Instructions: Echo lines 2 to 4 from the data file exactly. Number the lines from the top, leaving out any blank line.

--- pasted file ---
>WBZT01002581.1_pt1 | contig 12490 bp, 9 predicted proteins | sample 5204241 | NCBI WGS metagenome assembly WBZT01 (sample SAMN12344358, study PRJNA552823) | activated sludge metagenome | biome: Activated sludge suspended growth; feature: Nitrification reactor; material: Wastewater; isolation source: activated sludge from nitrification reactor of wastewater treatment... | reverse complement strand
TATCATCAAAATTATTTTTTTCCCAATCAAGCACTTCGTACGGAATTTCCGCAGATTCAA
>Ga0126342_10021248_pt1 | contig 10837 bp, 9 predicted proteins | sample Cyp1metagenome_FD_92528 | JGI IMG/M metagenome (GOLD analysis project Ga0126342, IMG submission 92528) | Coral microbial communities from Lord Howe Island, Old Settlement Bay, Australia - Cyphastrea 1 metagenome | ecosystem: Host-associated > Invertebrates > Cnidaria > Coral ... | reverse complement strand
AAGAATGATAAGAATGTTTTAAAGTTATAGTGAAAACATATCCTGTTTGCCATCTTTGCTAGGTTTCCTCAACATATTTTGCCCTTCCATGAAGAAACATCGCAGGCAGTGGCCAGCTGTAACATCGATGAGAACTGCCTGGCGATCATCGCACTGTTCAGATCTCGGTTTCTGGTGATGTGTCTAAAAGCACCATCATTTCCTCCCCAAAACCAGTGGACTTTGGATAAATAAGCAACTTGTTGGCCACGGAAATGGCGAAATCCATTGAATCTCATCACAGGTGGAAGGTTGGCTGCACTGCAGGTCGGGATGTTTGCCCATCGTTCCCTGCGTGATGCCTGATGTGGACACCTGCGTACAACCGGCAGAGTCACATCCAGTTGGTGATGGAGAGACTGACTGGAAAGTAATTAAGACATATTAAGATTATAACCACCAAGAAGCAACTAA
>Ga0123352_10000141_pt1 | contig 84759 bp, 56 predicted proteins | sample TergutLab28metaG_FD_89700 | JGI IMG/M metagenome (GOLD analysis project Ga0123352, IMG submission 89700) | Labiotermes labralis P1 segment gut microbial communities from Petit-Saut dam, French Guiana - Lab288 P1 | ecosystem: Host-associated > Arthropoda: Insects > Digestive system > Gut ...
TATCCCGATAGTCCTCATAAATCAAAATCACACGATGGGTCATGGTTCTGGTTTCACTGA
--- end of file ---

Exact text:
TATCATCAAAATTATTTTTTTCCCAATCAAGCACTTCGTACGGAATTTCCGCAGATTCAA
>Ga0126342_10021248_pt1 | contig 10837 bp, 9 predicted proteins | sample Cyp1metagenome_FD_92528 | JGI IMG/M metagenome (GOLD analysis project Ga0126342, IMG submission 92528) | Coral microbial communities from Lord Howe Island, Old Settlement Bay, Australia - Cyphastrea 1 metagenome | ecosystem: Host-associated > Invertebrates > Cnidaria > Coral ... | reverse complement strand
AAGAATGATAAGAATGTTTTAAAGTTATAGTGAAAACATATCCTGTTTGCCATCTTTGCTAGGTTTCCTCAACATATTTTGCCCTTCCATGAAGAAACATCGCAGGCAGTGGCCAGCTGTAACATCGATGAGAACTGCCTGGCGATCATCGCACTGTTCAGATCTCGGTTTCTGGTGATGTGTCTAAAAGCACCATCATTTCCTCCCCAAAACCAGTGGACTTTGGATAAATAAGCAACTTGTTGGCCACGGAAATGGCGAAATCCATTGAATCTCATCACAGGTGGAAGGTTGGCTGCACTGCAGGTCGGGATGTTTGCCCATCGTTCCCTGCGTGATGCCTGATGTGGACACCTGCGTACAACCGGCAGAGTCACATCCAGTTGGTGATGGAGAGACTGACTGGAAAGTAATTAAGACATATTAAGATTATAACCACCAAGAAGCAACTAA